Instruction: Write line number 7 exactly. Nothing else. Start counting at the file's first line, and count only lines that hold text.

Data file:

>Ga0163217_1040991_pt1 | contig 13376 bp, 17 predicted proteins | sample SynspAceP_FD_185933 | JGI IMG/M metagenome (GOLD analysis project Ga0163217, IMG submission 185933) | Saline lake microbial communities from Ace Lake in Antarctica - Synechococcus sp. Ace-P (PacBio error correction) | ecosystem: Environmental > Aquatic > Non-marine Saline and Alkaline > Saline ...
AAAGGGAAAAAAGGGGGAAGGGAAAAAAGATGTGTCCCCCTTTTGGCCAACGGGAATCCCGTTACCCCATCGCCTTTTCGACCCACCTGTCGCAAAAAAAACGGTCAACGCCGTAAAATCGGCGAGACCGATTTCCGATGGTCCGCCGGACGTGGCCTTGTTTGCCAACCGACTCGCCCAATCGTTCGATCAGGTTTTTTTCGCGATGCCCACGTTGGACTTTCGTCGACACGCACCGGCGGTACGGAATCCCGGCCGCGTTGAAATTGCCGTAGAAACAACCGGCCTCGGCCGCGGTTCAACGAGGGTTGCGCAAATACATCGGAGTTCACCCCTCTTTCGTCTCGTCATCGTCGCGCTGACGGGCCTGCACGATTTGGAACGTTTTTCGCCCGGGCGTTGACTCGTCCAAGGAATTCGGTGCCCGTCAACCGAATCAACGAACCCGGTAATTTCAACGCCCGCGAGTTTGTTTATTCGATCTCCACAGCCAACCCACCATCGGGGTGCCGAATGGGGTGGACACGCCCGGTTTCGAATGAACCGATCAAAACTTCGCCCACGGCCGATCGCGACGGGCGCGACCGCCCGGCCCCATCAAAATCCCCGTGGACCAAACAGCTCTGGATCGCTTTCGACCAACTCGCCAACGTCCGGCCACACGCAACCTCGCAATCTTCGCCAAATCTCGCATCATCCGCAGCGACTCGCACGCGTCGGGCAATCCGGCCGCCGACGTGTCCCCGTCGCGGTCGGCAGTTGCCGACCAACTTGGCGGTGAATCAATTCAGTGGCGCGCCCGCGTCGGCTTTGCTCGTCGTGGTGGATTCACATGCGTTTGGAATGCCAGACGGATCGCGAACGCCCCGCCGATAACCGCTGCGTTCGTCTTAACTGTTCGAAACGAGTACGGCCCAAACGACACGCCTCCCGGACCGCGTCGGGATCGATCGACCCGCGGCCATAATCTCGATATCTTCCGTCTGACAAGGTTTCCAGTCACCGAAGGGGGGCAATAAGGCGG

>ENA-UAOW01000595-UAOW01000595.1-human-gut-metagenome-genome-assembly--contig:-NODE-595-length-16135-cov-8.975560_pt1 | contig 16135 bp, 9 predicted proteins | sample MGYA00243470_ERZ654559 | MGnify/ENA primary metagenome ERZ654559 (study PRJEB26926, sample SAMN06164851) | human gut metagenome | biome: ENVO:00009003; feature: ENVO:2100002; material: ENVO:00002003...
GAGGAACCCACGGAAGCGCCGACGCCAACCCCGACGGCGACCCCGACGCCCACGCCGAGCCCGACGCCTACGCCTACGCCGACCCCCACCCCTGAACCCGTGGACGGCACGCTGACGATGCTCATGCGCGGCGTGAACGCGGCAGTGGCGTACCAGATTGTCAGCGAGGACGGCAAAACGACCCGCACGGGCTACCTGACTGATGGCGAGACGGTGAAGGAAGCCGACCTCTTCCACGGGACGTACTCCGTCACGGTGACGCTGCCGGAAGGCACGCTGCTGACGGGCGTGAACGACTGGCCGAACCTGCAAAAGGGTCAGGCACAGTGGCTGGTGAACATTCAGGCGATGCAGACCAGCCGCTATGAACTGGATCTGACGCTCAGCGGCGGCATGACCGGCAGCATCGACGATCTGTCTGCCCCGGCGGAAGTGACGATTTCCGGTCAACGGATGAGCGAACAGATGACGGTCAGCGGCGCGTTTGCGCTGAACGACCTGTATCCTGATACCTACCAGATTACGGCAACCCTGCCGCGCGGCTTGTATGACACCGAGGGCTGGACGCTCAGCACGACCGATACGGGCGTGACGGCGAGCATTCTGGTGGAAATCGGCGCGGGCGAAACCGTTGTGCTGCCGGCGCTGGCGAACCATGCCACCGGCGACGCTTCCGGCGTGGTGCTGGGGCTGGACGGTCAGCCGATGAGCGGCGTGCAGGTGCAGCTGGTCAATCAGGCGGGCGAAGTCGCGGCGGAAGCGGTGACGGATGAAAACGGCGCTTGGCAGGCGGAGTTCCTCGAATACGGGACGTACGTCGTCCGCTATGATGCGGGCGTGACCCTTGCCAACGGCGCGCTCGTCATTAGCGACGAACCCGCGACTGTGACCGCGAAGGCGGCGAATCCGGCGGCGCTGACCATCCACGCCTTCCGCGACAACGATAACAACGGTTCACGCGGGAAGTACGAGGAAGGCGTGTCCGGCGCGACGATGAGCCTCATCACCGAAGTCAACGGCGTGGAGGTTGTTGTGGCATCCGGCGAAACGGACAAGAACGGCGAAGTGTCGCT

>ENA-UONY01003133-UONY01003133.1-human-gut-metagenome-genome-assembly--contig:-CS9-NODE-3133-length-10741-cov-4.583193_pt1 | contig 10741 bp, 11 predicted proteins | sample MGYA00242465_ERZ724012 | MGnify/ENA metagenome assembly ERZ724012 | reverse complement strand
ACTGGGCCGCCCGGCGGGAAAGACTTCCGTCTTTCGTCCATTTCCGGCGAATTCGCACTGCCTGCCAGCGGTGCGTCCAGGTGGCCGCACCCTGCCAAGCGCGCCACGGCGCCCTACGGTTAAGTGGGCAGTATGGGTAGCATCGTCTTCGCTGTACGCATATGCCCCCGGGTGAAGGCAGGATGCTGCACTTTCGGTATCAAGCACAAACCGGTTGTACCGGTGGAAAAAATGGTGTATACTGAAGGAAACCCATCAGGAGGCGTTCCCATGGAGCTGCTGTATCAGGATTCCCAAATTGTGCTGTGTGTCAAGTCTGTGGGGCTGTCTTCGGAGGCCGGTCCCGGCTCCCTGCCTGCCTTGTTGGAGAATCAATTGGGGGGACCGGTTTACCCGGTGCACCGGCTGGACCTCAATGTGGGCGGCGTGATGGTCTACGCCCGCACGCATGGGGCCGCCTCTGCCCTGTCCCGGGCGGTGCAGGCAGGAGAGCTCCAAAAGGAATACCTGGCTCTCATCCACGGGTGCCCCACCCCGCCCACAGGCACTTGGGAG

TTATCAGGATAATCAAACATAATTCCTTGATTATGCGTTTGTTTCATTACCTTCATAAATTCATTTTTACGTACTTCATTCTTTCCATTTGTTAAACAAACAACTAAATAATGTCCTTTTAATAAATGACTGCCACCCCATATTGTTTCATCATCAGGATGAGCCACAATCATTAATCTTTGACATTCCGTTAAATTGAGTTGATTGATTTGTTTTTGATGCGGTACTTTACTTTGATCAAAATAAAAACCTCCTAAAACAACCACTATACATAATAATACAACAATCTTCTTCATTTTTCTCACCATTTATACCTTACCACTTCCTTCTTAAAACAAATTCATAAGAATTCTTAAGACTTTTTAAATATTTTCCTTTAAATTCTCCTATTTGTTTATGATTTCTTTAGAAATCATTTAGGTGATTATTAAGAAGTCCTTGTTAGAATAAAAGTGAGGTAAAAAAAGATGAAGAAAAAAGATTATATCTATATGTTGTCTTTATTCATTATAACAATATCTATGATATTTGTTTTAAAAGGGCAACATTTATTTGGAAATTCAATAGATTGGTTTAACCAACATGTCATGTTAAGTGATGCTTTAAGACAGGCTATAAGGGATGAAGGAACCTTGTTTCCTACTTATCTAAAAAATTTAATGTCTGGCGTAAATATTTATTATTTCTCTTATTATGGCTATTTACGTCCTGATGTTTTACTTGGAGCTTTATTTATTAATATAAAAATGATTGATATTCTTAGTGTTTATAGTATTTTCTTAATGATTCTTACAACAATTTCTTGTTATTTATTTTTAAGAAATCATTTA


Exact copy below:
TTATCAGGATAATCAAACATAATTCCTTGATTATGCGTTTGTTTCATTACCTTCATAAATTCATTTTTACGTACTTCATTCTTTCCATTTGTTAAACAAACAACTAAATAATGTCCTTTTAATAAATGACTGCCACCCCATATTGTTTCATCATCAGGATGAGCCACAATCATTAATCTTTGACATTCCGTTAAATTGAGTTGATTGATTTGTTTTTGATGCGGTACTTTACTTTGATCAAAATAAAAACCTCCTAAAACAACCACTATACATAATAATACAACAATCTTCTTCATTTTTCTCACCATTTATACCTTACCACTTCCTTCTTAAAACAAATTCATAAGAATTCTTAAGACTTTTTAAATATTTTCCTTTAAATTCTCCTATTTGTTTATGATTTCTTTAGAAATCATTTAGGTGATTATTAAGAAGTCCTTGTTAGAATAAAAGTGAGGTAAAAAAAGATGAAGAAAAAAGATTATATCTATATGTTGTCTTTATTCATTATAACAATATCTATGATATTTGTTTTAAAAGGGCAACATTTATTTGGAAATTCAATAGATTGGTTTAACCAACATGTCATGTTAAGTGATGCTTTAAGACAGGCTATAAGGGATGAAGGAACCTTGTTTCCTACTTATCTAAAAAATTTAATGTCTGGCGTAAATATTTATTATTTCTCTTATTATGGCTATTTACGTCCTGATGTTTTACTTGGAGCTTTATTTATTAATATAAAAATGATTGATATTCTTAGTGTTTATAGTATTTTCTTAATGATTCTTACAACAATTTCTTGTTATTTATTTTTAAGAAATCATTTA